3 Hacks for Organizing Your Ideas

In these days of information overload, it’s important to create systems that make it easy to access and use what we learn. What value are our good ideas if we soon forget them or forget where we put them?

Evernote List
Content storage in my Evernote folders.

With the Organize Your Art Biz class coming up, I thought I’d share three of my favorite hacks for storing ideas for this newsletter and my blog posts.

Organizing Content Ideas

We all have sparks of ideas that light up and gradually disappear if we aren’t quick to capture them. I say, “Capture them all – pronto!” You can always weed out the bad ideas later.
I use Evernote to store all of my brilliant (and far less than brilliant) ideas. Since most ideas occur while I’m at the computer, it makes perfect sense to keep it at my fingertips.
I can add notes to Evernote notebooks directly, through email, and with a browser-clipping icon.
I’m in the process of reorganizing these folders so that they’re more in line with the categories and tags on my blog, but the screen capture at left gives you a sense of the 335 notes in my content storage.

Organizing Notes

Tim Ferriss saved my sanity with this post showing how he uses a low-tech indexing system for his paper notebooks.

The low-tech indexing system in the back of my notebook.
The low-tech indexing system in the back of my notebook.

My modified version of Ferriss’s system involves:

  • Numbering the upper right of every page in my notebook and considering the front of each page as side A and the back as side B.
  • Creating an index on the last page of every notebook. I make 3 columns: one for page numbers (extra narrow), one for side A, and one for side B. A quick summary reminds me of each page’s content.
  • Dating the index contents here and there because sometimes dates are a vital memory trigger.

I can always find my notes now!

Organizing a Blog Post

Those who create complete outlines and structure for their blog posts swear that it saves time in the long run. Time invested up front makes the posts easier to finish and more coherent.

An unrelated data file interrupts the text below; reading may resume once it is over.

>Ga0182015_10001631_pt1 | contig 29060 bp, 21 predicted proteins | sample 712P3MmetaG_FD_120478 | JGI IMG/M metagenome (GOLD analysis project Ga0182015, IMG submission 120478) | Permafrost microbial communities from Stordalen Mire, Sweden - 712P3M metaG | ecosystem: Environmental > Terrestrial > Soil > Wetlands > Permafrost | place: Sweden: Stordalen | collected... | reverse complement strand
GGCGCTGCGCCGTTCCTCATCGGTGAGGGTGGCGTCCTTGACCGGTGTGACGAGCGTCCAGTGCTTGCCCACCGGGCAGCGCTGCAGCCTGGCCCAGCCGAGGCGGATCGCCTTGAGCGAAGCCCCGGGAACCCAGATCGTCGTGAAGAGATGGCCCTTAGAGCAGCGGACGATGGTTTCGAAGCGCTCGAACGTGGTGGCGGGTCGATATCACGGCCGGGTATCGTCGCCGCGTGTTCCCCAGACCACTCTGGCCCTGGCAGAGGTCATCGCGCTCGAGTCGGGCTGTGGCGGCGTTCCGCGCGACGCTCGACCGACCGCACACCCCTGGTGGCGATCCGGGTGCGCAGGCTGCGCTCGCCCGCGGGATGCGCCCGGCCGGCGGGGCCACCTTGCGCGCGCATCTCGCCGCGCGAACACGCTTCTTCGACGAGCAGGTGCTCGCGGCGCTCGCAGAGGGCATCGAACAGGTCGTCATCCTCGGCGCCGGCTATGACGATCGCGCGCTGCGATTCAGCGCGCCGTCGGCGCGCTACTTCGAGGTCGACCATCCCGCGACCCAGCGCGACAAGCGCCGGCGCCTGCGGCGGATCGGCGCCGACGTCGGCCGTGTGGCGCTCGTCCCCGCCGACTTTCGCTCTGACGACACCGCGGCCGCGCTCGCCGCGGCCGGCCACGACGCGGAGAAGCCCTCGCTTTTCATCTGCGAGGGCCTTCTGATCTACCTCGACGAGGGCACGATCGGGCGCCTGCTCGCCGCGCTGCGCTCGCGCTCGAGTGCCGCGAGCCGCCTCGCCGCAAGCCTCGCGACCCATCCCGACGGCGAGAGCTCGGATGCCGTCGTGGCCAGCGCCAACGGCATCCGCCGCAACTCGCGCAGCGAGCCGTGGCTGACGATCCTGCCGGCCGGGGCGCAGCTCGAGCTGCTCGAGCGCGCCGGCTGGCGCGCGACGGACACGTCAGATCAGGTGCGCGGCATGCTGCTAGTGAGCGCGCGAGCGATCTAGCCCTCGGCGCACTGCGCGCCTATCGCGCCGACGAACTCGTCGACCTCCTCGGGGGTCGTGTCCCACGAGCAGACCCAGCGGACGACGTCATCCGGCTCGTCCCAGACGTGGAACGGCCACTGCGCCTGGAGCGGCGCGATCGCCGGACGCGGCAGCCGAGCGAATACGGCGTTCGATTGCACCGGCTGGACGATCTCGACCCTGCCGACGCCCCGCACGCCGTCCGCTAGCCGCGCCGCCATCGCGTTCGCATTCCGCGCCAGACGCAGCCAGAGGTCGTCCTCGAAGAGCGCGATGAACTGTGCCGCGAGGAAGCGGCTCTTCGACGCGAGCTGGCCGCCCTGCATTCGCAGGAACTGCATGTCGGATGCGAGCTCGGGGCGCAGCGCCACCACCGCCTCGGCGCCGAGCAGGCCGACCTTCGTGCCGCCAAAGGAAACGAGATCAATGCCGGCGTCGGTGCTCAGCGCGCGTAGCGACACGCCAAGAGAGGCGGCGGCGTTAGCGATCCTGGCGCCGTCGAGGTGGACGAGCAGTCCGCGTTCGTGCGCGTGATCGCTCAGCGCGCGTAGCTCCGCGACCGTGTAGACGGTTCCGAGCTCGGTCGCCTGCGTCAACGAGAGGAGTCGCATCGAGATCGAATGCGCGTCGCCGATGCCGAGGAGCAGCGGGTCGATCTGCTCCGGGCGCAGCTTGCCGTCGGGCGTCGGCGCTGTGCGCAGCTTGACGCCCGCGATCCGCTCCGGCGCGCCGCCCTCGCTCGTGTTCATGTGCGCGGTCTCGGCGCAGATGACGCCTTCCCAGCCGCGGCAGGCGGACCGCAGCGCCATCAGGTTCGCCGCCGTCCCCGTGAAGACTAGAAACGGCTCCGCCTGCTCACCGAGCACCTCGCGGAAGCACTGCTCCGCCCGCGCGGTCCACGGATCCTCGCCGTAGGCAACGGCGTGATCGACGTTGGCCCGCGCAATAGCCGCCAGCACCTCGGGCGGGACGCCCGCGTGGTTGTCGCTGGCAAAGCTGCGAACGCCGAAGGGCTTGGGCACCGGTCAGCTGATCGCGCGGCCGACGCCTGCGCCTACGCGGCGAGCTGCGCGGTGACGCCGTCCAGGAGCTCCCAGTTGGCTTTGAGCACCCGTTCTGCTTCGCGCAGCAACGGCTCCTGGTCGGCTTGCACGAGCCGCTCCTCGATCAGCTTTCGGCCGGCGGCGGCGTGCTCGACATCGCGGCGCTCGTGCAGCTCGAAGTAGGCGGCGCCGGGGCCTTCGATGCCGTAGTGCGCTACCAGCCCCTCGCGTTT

I’ve found myself referring repeatedly to Marina Brito’s post, “How To Save Tons of Writing Time — By Using A Complete Outline,” for Paul Wolfe’s blog.

Marina Brito on blog post structure
I clipped Marina Brito’s post about blog structure and added it to Evernote for easy access.

Brito says she found herself working with half outlines, which only ask questions (How? Why? etc.) A complete outline answers the questions. Big difference!
“With a complete outline, writing the article was only a matter of expanding the thoughts a bit more, adding connecting sentences, creating a summary at the end, etc. and voila! I had a complete article in a much shorter period of time,” Brito writes.
I, too, had been working with half outlines and am trying to use her system for all of my articles and posts. Read her post and try it for yourself!
Hopefully these three hacks will help you save, store, and retrieve your content ideas so that they're there when you're ready to write.

I share other tips and tools for streamlining your art business in Organize Your Art Biz, an online class. We’re going to clean out, up and off, and get our ecosystems in order.

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23 thoughts on “3 Hacks for Organizing Your Ideas”

  1. I organize my computer files and my bookmarked sites the same way. I also have one file called “JAVA” where I keep the most inspirational pieces that spark me into gear every morning!

    1. Alyson Stanfield

      Katherine: I love “JAVA”! A nice jolt of inspirational caffeine.
      Is it an email folder? Evernote?

  2. Victoria Pendragon

    I order blank business cards – or could, I suppose, use index cards – and keep my notes on them…way more likely for me that doing something electronically. If you visit my house and studio, you’ll see small business card holders in almost every room, stocked with blanks, with a pen right next! There’s one by my bed for nighttime inspirations; it gets a lot of use.